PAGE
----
Charley's War was a comic strip set in World War One that ran for many years in Battle, a British comic published in the 1970s until the late 80s.
Written by Pat Mills and illustrated by the late Joe Colquhoun, it follows young Londoner Charley Bourne's fight to survive in the trenches of the Western Front.
After starting his career with Dundee-based publisher DC Thomson, Mills co-created Battle with fellow comic book writer John Wagner and also launched British science-fiction/fantasy comic 2000AD.
Here Mills gives an insight into writing Charley's War and why he believes how mechanised warfare - machine guns, zeppelins and planes - made WW1 the world's first science-fiction war.
"John Wagner and I did not want Battle to glorify war, and Charley's War is an anti-war story," said Mills. "I think that in the 1970s and 80s it was legitimate, more so than it is today, to describe the Great War as a tragedy, a mistake and criticise the incompetence of generals. In 2014, revisionists have been trying to improve the image of the generals."
Mills' research drew on books, war-time poetry, soldiers' letters, archive photographs and satirical postcards, and some inspiration from 1969 film Oh! What a Lovely War. War-time letters were a major influence and correspondence between Charley and his mum, a munitions worker back home in Bethnal Green, was used as a plot device in the early strips.
"To write the story I had to understand the complexities of the trenches. It was a learning curve. I owe a lot to Charley's War because it made me a better writer," said Mills.
Artist Colquhoun had served as a sailor during World War Two. Before illustrating Charley's War, he had provided the artwork for another Battle comic story, Johnny Red. Set in WW2, its hero is a British pilot fighting for the Russians. Mills said Colquhoun was a hugely talented but modest man. "Joe had this great imagination. Other artists have told of him being able to imagine something, like a tank for example, from different angles. In Johnny Red, he created this amazing street scene of Stalingrad," said Mills.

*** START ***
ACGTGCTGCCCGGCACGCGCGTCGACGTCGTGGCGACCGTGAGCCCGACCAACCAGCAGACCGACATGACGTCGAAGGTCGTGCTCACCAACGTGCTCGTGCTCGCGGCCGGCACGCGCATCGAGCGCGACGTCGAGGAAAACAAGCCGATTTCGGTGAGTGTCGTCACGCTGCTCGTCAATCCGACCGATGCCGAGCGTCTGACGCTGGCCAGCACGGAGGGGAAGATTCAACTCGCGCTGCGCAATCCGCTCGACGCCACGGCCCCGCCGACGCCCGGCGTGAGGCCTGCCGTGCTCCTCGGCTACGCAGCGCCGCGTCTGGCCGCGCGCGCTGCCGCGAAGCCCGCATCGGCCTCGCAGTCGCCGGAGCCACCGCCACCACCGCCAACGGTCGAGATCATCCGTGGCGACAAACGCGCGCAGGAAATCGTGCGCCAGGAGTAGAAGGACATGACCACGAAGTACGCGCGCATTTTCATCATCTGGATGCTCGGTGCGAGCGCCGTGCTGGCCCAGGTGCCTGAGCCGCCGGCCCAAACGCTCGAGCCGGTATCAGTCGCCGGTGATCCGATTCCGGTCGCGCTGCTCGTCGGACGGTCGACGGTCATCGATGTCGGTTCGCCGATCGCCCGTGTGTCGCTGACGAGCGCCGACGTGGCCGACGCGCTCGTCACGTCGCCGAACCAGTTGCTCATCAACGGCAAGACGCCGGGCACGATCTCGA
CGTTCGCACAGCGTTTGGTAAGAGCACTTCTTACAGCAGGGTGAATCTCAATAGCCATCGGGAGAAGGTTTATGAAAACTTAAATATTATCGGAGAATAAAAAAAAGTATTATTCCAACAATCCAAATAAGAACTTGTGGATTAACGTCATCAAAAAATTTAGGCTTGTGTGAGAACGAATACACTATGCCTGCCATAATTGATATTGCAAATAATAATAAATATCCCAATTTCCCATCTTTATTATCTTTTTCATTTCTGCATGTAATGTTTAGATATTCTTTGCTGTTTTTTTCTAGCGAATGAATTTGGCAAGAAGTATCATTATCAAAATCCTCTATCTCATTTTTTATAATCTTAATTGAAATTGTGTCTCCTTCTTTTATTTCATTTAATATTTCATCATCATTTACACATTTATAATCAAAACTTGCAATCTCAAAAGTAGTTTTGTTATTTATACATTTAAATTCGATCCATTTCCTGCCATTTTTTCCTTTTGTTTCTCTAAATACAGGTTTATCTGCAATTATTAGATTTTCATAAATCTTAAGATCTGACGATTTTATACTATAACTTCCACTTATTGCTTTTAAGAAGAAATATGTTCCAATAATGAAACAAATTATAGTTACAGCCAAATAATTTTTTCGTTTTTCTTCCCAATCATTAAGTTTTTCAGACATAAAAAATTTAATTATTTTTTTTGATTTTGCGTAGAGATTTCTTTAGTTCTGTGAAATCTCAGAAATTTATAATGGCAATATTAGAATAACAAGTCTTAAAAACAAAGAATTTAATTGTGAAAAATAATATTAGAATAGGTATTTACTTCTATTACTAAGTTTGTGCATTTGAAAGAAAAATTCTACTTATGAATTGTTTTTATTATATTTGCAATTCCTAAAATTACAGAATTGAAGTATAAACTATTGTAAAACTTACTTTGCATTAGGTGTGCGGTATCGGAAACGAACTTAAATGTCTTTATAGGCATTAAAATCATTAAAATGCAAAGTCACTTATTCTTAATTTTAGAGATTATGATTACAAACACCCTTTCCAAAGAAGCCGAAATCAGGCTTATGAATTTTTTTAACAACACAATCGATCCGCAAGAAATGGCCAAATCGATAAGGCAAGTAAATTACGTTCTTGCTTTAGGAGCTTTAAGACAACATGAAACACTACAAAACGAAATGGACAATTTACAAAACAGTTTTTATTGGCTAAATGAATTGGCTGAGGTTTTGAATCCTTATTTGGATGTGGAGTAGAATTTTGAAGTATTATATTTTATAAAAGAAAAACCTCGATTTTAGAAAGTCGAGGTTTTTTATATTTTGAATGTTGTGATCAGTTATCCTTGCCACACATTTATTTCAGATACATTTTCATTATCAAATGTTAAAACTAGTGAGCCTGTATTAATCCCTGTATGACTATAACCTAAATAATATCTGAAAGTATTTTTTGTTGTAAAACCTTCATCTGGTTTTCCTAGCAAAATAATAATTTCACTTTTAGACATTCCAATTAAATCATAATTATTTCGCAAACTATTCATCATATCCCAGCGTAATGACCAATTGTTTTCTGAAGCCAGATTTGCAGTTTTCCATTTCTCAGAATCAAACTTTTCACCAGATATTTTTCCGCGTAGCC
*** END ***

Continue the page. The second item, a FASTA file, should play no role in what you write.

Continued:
Mills and Colquhoun were determined to root Charley's War in fact. The Battle of the Somme was among the battles featured.
But young Charley's face-off with an armour-clad German sniper proved controversial. Mills said: "Some people did not think this was based in fact. A relative of mine who had served in World War Two also questioned the use of armour. But I had seen a photograph of armour made for use in World War One. It looked medieval."
Photographs from Getty Image's archives show US-designed armour, left, and also protection that would not look out of place in the pages of 2000AD.
"I didn't want Charley's War to be a story of derring-do and have Charley charging across different theatres of the conflict," said Mills. "But sometimes it was necessary for him to leave the trenches to make a dramatic point, such as showing one of the last cavalry charges of the war. It looks so ludicrous, like something from the Battle of Balaclava, but a charge against machine guns."
"To me, the First World War was the world's first science-fiction war. It saw the first use of tanks, which terrified some of the Germans in their trenches when they first saw these machines." Mills and Colquhoun also featured Zeppelin airship bombing raids on London, aerial dogfights above the trenches and later heavily armed, armoured trains in the stories.
Mills said: "We often imagine that Armageddon is a horror that awaits us sometime in the future. But Armageddon has already happened. It was World War One."